The Wildcat Voice

18 School Shootings in 44 Days

Tatiyana Harris, Staff Writer

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School shootings are seemingly becoming a common occurrence throughout the United States, with children and teenagers being the primary attackers. As of publication, the longest amount of time passed in 2018 without a school shooting is seven days. Though 2018 has barely begun, there have already been eighteen school shootings-an average of more than two per week.

The most recent of these occurred on February 14 at Marjory Stoneman Douglas High School in Parkland, Florida. Expelled student, nineteen-year old Nikolas Cruz, was taken into custody after murdering 17 people, students and teachers, with a semi-automatic weapon. In addition to the deceased, 14 students that were injured were taken to nearby hospitals.

More than 8,000 people attend a candlelight memorial for victims of the Parkland shooting.

This event, as well as a number of other events within the last month and a half, have reignited conversations about gun control, school safety, mental health, social media, bullying, and more.

45 Days of Violence

At 1:15 PM on January 4, at New Start High School in Washington, a bullet went through a window hitting a cabinet. It was stopped by a three-ring binder. There were no injuries, and police do not have a suspect.

Two days later, on January 6, in Forest City, Iowa, a thirty-two-year-old man shot at a school bus. No one was injured, however, the bullet shattered a window.

On January 10, at Grayson College in Texas, a bullet from an accidental discharge shot through a classroom wall, travelled all the way through, and exited through a window. According to Giles Brown, Vice President of Business Services, a criminal justice club advisor was teaching two students to use a firearm, using a training gun and a real gun. He set the real weapon in a box, and a student, thinking it was the training one, picked it up, setting it off. No one was injured.

Also on January 10, at California State University in San Bernadino, students were forced into lockdown for over five hours after a gun was fired off campus, striking the Visual Arts Building. No one was injured.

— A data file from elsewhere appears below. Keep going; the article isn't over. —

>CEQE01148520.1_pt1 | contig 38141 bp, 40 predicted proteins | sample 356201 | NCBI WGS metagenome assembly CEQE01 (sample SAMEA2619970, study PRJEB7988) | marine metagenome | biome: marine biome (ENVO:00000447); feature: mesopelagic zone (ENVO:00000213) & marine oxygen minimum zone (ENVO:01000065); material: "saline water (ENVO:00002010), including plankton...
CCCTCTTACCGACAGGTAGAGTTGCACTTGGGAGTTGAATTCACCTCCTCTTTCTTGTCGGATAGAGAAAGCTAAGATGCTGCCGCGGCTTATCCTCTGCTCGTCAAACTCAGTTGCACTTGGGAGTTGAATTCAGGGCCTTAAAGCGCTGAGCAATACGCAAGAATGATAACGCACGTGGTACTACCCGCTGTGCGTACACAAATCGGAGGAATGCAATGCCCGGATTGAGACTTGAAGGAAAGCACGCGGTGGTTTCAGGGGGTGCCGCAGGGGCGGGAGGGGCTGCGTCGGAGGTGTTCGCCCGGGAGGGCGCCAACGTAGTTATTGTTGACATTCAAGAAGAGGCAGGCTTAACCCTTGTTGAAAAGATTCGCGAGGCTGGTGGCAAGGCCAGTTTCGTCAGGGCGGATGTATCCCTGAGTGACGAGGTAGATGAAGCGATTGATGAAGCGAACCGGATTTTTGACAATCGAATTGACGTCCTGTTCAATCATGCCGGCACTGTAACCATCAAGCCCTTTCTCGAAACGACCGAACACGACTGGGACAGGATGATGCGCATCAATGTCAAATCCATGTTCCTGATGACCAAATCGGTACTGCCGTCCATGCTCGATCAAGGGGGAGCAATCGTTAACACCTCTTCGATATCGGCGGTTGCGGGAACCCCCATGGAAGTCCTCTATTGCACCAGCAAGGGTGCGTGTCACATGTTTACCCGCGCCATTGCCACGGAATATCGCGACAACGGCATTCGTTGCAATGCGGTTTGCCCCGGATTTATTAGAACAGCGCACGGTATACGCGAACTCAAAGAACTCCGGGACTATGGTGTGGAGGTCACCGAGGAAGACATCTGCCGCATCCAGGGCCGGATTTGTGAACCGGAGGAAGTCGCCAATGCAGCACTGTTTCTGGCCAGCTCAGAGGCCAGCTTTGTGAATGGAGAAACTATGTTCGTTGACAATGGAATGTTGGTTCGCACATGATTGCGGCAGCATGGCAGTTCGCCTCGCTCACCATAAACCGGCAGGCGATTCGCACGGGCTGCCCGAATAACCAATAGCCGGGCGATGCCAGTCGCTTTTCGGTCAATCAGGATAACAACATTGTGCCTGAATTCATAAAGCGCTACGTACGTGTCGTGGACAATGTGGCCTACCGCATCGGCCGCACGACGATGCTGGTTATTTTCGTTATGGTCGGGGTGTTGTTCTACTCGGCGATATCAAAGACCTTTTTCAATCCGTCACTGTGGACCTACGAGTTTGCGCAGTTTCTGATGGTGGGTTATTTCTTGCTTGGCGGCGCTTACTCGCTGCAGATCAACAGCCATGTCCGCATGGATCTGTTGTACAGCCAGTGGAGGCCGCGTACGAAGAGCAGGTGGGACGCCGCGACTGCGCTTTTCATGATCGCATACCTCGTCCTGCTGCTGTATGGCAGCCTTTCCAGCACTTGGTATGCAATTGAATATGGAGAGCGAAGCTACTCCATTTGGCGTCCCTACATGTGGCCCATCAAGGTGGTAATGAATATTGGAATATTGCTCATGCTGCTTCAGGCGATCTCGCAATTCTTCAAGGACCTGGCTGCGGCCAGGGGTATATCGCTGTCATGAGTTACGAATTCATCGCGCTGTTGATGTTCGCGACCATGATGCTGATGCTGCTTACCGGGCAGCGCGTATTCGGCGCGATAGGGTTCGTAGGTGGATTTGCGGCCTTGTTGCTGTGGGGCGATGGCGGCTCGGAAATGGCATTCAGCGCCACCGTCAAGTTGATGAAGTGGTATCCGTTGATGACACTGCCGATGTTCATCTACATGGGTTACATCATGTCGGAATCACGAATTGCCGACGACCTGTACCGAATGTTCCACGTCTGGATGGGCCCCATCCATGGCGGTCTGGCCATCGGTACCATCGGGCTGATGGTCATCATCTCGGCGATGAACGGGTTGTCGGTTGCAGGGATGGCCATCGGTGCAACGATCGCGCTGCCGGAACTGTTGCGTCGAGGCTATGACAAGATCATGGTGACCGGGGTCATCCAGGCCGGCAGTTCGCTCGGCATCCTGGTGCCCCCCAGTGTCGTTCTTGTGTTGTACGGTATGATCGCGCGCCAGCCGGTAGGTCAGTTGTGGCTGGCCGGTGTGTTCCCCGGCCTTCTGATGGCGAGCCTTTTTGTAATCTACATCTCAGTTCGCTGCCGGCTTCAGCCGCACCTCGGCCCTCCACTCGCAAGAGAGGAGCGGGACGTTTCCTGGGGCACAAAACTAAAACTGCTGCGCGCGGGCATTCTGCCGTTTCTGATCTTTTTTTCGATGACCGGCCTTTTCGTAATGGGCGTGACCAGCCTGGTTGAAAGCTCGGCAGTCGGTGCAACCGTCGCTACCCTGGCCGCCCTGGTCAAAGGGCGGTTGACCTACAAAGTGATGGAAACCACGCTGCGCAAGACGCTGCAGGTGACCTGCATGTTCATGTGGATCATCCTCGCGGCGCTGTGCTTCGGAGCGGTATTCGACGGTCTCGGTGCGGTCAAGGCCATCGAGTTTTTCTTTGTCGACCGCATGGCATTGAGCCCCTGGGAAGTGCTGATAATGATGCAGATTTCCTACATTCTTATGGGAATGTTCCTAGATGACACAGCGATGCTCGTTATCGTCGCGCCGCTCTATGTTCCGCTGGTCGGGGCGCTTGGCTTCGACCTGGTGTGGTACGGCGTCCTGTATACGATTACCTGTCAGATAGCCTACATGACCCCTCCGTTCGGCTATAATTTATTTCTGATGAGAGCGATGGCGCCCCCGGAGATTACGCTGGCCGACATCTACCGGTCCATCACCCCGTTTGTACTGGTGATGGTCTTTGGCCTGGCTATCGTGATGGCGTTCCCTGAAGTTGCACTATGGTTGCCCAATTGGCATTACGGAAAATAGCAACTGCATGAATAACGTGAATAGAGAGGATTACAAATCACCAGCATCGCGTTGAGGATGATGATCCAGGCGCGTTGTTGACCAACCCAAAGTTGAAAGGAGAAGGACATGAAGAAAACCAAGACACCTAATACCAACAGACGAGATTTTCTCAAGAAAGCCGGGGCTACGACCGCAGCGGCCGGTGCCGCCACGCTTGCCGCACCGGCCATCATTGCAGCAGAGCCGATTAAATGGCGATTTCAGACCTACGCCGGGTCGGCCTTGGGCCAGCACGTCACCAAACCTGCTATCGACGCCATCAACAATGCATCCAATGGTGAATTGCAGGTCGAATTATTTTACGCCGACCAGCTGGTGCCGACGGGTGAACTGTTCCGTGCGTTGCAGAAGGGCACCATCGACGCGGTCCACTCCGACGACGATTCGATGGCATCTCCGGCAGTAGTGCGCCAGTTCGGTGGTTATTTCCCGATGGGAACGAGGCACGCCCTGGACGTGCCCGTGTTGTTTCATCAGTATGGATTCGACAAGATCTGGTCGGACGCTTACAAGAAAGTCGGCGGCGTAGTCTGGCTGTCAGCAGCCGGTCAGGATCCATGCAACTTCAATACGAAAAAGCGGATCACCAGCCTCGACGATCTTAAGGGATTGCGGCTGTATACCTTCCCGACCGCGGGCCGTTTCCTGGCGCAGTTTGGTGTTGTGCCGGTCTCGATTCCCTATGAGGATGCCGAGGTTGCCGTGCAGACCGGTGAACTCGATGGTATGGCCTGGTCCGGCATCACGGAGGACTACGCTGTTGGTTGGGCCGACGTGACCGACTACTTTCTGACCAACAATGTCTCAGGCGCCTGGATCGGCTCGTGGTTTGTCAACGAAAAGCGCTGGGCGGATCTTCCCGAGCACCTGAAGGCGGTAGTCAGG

On January 15, at around 12:15 AM at Wiley College in Texas, two individuals in a black sedan shot at another individual in a parking lot. The person was not injured. The sedan later crashed into a wall, damaging both the car and the wall. The suspects fled the scene before the cops could arrive.

On January 20, at an event at Wake Forest University in Winston-Salem, North Carolina, Najee Ali Baker, a twenty-one year old student attending Winston-Salem State University, was shot at around 1 AM. The police were called after a gunshot was heard following an argument. Baker was driven to the hospital, where he later passed away.

On the morning of January 22, at Italy High School Texas, a sixteen-year-old male attacked a fifteen-year-old female in the school cafeteria. After being shot multiple times, the fifteen-year-old was airlifted to a hospital. The shooter was taken into custody.

Also on January 22, at around 1:30 PM in the NET Charter School’s parking lot, located in New Orleans, a group of students were shot at by an unidentified individual in a dark pick-up truck, who immediately fled the scene. Nobody was shot, however, a fourteen-year-old suffered a skin abrasion on his elbow.

The next day, on January 23, a fifteen-year-old boy was arrested at Marshall County High School in Kentucky for injuring sixteen people and killing two others, Bailey Holt and Preston Cope, both 15. During the shooting, many students fled the scene.

On February 1, at the Sal Castro Middle School in Los Angeles, a 12-year-old girl brought a firearm into school. It allegedly went off inside of her book bag in a classroom shortly after the opening bell, leaving a fifteen-year-old boy with a wound to the head, a fifteen- year-old girl with a wound on her wrist, and two other children with minor injuries. No students died, and all are predicted to fully recover.

In addition to these homicides, three suicides occurred on school grounds.

On January 3, after negotiating with the police for hours, a 31-year-old man shot himself in East Olive Elementary School’s parking lot. He had told the cops he was suicidal and had a gun.

Six days later, on January 9, at Coronado Elementary School in Arizona, a 14-year-old boy committed suicide with a self-inflicted gunshot wound in the restroom.

 

Following all of these events, the incident in Florida caused the following response from President Trump: “We are committed to working with state and local leaders to help secure our schools and tackle the difficult issue of mental health…It is not enough to simply take actions that make us feel like we are making a difference. We must actually make that difference.”

Here in Mayfield, Superintendent Dr. Kelly sent a letter to parents and staff stating, “I want our parents and public to know that we are proactive. We place the safety of our students and staff as our highest priority.”

Mayfield Schools Safety Reporting Helpline can be called anonymously to report suspicious behavior or threats: 1-866-547-8362.
Special thanks to editor Gloria Price for assistance with portions of this article.

 

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The student news site of Mayfield Middle School
18 School Shootings in 44 Days